The Stanford neurologist, a soft-spoken demi-prodigy who became a professor while still a resident, had been obsessed for a decade with how to better define psychiatric disorders. Drugs for depression or bipolar disorder didn’t work for many patients with the conditions, and he suspected the reason was how traditional diagnoses didn’t actually get at the heart of what was going on in a patient’s brain.

Roche's Tecen­triq cross­es the fin­ish line first in ad­ju­vant lung can­cer, po­ten­tial­ly kick­ing off gold rush

While falling behind the biggest PD-(L)1 drugs in terms of sales, Roche has looked to carve out a space for its Tecentriq with a growing expertise in lung cancer. The drug will now take an early lead in the sought-after adjuvant setting — but competitors are on the way.

The FDA on Friday approved Tecentriq as an adjuvant therapy for patients with Stage II-IIIA non small cell lung cancer with PD-(L)1 scores greater than or equal to 1, making it the first drug of its kind approved in an early setting that covers around 40% of all NSCLC patients.

Susan Galbraith speaking at Endpoints News' virtual EUBIO21 summit

Imfinzi/treme­li­mum­ab com­bo scores As­traZeneca an­oth­er OS win — this time in liv­er can­cer

Is the tide turning on AstraZeneca’s battered PD-L1/CTLA4 combo?

A single priming dose of the experimental tremelimumab, followed by Imfinzi every four weeks, beat Nexavar (sorafenib) in helping a group of liver cancer patients live longer in a Phase III study, the company reported, meeting the primary endpoint.

Specifically, the two drugs extended overall survival for patients with unresectable hepatocellular carcinoma who had not received prior systemic therapy and were not eligible for localized treatment.

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FDA+ roundup: Marks on Wood­cock­'s tenure as act­ing com­mis­sion­er; FDA lead­ers of­fer per­spec­tive on bar­ri­ers to di­ver­si­ty in re­search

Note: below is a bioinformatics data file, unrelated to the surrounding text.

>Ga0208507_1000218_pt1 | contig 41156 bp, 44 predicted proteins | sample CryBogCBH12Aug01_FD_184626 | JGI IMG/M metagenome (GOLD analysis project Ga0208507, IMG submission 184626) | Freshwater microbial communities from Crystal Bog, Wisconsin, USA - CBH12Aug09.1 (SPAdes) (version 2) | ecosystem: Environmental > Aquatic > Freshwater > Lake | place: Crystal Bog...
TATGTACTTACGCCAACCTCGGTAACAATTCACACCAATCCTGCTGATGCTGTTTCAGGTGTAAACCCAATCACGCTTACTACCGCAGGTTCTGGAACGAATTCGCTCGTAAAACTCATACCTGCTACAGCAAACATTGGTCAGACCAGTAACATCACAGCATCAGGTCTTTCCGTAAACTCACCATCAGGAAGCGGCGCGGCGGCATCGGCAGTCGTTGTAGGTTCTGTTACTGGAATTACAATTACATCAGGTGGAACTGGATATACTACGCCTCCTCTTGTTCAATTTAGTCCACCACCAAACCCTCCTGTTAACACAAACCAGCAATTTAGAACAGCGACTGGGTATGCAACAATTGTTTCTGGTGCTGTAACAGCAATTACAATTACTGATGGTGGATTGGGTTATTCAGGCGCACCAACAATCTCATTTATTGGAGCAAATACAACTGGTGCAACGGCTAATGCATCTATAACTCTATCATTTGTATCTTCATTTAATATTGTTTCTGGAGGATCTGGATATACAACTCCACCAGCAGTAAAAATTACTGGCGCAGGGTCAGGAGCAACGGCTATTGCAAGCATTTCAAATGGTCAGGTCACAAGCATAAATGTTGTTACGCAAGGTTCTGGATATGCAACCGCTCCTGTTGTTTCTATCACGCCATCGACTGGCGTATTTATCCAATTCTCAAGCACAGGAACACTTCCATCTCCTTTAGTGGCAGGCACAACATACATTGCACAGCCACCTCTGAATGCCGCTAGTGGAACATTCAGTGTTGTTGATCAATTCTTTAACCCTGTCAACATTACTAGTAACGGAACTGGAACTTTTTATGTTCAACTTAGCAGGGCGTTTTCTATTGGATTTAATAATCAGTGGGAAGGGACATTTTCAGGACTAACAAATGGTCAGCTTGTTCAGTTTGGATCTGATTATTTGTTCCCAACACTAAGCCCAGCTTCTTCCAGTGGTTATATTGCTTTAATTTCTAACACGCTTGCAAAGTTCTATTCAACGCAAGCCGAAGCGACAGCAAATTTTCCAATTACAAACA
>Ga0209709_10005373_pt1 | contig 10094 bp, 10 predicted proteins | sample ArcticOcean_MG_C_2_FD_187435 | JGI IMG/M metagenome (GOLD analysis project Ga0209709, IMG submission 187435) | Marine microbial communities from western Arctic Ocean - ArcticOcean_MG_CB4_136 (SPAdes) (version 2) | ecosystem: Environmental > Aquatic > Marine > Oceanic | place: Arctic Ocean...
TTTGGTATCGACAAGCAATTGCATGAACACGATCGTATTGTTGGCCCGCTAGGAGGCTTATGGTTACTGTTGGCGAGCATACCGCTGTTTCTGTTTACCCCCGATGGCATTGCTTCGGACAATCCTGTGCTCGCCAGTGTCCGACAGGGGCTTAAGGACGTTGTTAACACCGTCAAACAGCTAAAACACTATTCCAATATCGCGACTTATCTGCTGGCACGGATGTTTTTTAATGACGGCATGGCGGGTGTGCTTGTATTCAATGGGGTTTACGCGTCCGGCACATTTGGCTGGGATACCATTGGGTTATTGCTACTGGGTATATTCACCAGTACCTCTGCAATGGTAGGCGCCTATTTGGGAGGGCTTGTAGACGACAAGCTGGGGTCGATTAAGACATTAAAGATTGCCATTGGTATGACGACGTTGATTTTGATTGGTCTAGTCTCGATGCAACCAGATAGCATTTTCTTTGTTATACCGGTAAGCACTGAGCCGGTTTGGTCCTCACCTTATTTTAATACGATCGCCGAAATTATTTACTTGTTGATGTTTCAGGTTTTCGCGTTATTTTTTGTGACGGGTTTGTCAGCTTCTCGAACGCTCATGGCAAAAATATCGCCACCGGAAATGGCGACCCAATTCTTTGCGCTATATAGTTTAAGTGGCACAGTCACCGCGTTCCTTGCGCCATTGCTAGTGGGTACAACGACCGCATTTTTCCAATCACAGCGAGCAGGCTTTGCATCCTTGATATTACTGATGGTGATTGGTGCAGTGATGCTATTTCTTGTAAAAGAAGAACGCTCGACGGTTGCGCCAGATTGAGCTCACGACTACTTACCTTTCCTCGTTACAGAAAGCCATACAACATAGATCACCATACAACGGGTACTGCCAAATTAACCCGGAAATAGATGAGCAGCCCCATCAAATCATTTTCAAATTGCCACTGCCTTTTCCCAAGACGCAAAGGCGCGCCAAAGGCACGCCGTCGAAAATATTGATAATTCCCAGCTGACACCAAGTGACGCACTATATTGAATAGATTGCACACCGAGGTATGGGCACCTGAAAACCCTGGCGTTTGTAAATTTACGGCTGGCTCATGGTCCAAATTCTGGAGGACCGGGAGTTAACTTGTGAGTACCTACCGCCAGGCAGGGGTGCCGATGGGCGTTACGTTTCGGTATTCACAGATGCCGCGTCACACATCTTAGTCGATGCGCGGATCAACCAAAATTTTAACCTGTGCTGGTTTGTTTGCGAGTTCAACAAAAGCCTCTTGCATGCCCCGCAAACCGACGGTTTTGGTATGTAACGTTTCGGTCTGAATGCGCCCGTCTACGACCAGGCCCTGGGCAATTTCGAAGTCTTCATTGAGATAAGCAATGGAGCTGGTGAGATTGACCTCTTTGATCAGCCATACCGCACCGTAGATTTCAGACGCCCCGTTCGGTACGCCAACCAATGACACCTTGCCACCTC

CBER director Peter Marks praised Janet Woodcock’s work as acting FDA commissioner, and while noting that Biden needs to nominate someone to fill the role permanently by Nov. 16, he said he has “no idea” when that actually might occur.

“Dr. Woodcock has been at the agency for over three decades and she, during that time, has proven herself to be a remarkably capable manager,” Marks said at the Alliance for Regenerative Medicine’s meeting Tuesday. “And she’s been managing as if she’s commissioner, unlike some previous acting [commissioners] who are afraid to actually do things. She doesn’t appear to be afraid to do things. I have not felt any different now from when we had a commissioner in place,” he added.

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FDA ad­comm votes unan­i­mous­ly in sup­port of a J&J Covid-19 boost­er two months af­ter one-dose shot

The FDA’s Vaccines and Related Biological Products Advisory Committee (VRBPAC) on Friday voted 19-0 in favor of authorizing a second shot of J&J’s Covid-19 vaccine to follow at least two months after the initial dose.

Regulators don’t have to follow VRBPAC’s recommendation, but they almost always do. Considering that the CDC’s advisory committee has already been set to review the expanded EUA, VRBPAC’s recommendation is likely to be adopted.